import tkinter as tk
class App(tk.Tk):
def __init__(self):
super().__init__()
entry = tk.Entry(self)
entry.bind("", self.print_type)
entry.bind("", self.print_key)
entry.pack(padx=20, pady=20)
def print_type(self, event):
print(event.type)
def print_key(self, event):
args = event.keysym, event.keycode, event.char
print("Sign: {}, Code: {}, Character: {}".format(*args))
if __name__ == "__main__":
app = App()
app.mainloop()

The first thing the program does is to display a FocusIn event message. This will happen the moment the focus is in the Entry widget. You can also make sure that events are triggered in the case of non-printable characters, such as arrow keys or Backspace.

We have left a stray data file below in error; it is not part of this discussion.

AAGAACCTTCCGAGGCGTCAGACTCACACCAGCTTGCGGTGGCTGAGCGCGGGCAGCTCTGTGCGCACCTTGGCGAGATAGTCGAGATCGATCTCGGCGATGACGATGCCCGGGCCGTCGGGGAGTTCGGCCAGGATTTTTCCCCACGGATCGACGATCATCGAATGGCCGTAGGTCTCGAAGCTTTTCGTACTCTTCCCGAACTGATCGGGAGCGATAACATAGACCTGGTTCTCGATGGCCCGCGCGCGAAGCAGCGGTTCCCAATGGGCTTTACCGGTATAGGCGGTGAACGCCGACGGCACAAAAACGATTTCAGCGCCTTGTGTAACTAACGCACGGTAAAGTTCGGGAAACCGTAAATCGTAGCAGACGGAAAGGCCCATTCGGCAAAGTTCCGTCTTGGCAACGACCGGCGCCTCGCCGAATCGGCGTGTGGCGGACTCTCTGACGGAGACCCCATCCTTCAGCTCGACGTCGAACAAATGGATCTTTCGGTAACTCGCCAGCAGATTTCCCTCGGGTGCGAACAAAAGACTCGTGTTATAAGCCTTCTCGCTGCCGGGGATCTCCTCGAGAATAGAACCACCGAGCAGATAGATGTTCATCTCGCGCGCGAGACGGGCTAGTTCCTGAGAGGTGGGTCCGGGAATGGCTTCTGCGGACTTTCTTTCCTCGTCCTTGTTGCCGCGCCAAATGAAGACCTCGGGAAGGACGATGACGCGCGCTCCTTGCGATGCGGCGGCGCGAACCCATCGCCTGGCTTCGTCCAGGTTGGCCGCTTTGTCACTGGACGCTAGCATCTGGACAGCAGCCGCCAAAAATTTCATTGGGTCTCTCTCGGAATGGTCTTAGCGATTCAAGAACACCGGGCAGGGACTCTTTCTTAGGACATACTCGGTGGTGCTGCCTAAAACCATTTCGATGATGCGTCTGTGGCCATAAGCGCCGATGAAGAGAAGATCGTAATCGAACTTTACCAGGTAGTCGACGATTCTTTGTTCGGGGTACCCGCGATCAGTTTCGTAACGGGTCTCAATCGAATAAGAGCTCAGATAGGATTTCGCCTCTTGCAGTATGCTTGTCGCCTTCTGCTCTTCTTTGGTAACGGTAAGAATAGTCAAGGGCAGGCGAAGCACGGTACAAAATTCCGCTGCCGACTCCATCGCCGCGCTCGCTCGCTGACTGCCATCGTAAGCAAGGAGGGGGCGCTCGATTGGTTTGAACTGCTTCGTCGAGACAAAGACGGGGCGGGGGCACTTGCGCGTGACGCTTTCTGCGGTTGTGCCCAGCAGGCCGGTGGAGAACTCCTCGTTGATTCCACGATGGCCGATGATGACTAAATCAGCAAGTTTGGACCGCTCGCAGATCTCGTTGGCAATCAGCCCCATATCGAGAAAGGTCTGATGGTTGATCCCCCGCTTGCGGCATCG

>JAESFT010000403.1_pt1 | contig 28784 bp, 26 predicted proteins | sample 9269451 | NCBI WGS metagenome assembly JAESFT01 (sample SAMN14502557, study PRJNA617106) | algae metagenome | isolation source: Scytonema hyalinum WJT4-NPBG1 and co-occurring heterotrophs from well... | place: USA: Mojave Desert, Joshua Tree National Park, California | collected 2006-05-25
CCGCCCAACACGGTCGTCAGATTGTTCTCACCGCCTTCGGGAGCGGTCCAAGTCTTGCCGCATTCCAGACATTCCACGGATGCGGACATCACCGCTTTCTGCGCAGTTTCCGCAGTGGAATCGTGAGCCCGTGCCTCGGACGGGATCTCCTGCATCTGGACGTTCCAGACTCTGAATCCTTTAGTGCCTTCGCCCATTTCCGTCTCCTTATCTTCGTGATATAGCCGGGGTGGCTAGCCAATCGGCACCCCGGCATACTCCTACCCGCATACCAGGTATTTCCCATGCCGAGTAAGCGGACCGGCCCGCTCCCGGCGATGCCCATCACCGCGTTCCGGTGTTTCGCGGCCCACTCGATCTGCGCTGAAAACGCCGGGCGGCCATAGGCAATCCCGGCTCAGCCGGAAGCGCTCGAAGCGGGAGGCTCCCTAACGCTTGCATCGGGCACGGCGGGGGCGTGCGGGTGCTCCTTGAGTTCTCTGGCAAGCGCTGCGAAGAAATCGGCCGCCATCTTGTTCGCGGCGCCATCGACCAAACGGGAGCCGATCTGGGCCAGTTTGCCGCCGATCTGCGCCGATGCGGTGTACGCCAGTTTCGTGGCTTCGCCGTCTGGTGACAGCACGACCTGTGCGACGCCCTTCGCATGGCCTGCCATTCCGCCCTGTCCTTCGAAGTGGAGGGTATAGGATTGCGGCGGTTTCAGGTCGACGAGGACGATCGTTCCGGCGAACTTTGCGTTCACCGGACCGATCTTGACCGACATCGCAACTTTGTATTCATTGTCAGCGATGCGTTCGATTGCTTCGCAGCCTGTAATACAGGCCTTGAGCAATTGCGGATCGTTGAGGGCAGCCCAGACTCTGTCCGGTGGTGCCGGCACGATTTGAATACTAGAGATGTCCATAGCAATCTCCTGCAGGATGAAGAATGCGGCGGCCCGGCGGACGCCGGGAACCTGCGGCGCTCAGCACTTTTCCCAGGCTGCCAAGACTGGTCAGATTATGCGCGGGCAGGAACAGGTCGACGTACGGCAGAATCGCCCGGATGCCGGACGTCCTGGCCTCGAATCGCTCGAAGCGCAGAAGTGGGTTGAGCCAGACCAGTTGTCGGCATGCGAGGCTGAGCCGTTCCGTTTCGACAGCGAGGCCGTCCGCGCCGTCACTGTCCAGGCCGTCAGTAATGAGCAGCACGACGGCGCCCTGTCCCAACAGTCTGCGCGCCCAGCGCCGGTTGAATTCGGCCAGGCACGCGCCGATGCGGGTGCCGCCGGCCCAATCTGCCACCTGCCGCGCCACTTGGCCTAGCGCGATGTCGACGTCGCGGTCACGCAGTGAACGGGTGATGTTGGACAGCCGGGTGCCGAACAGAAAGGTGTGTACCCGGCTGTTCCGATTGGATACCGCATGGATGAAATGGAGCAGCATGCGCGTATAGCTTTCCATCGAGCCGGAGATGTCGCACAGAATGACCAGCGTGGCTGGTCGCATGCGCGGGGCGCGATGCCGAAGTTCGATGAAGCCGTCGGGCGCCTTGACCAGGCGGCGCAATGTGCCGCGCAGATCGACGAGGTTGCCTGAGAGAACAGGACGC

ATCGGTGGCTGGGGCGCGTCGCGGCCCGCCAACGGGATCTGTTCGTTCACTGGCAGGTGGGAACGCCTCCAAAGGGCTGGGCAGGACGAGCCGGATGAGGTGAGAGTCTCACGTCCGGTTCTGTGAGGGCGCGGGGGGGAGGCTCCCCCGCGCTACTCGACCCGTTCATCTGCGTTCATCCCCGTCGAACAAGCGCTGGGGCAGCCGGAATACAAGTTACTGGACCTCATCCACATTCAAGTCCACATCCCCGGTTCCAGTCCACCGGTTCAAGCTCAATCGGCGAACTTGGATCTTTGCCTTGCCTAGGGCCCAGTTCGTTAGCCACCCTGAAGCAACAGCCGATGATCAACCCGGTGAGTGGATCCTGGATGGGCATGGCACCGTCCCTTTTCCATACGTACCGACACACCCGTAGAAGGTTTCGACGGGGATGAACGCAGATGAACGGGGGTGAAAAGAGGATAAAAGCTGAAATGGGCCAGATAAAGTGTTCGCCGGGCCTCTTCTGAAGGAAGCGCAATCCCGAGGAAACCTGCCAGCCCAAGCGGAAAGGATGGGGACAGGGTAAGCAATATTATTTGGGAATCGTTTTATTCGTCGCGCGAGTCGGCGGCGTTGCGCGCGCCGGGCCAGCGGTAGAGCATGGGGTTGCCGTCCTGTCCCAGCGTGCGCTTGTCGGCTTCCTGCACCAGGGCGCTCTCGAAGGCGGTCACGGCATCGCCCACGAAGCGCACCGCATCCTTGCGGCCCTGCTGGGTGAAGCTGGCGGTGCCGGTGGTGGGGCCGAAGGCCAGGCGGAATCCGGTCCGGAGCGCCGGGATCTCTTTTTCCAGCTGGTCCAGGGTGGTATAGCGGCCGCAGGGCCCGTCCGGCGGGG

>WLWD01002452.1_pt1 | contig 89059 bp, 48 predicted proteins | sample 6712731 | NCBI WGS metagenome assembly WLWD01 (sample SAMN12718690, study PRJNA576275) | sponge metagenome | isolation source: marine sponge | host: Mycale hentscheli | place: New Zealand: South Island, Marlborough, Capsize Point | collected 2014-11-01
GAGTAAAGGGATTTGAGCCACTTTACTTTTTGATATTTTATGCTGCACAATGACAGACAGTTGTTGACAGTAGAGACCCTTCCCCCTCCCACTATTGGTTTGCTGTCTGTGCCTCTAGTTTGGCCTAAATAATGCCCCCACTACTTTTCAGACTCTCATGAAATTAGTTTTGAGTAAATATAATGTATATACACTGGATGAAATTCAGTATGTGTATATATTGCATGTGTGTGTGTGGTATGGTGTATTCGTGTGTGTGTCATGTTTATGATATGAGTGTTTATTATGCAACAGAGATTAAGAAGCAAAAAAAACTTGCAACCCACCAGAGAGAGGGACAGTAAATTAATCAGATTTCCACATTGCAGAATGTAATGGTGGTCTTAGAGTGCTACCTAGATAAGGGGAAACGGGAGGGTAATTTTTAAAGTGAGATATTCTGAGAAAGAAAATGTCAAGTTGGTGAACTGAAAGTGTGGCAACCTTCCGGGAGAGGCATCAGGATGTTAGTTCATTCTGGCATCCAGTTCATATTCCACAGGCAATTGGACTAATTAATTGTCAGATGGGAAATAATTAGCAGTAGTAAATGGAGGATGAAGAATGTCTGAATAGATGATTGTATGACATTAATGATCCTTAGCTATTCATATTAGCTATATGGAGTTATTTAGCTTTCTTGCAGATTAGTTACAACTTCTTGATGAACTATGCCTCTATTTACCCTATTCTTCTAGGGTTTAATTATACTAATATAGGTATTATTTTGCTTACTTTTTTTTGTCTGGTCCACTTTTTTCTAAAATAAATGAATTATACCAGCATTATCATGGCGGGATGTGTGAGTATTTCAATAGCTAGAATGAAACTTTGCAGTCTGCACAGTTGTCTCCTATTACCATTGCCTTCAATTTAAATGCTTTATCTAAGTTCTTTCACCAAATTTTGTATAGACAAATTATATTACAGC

How event tracking works

The bind method is defined in the widget class and takes three arguments: the event sequence, the callback function, and the optional add string:

widget.bind(sequence, callback, add='')

The sequence string uses the syntax . Modifiers are optional and allow you to specify additional combinations for a common event type:

  • Shift – when the user presses the Shift key.
  • Alt – when the user presses the Alt key.
  • Control – When the user presses the Control key.
  • Lock – when the user presses the Lock key.
  • Shift – when the user presses the Shift key.
  • Shift – when the user presses the Shift lock key.
  • Double – When an event occurs twice in a row.
  • Triple – When an event occurs three times in a row.

Event types define a common event type:

  • ButtonPress or Button – events that are generated when the user presses the mouse button.
  • ButtonRelease – event when the mouse button is released.
  • Enter – the event when the mouse is moved to the widget.
  • Leave – the event when the mouse leaves the widget area.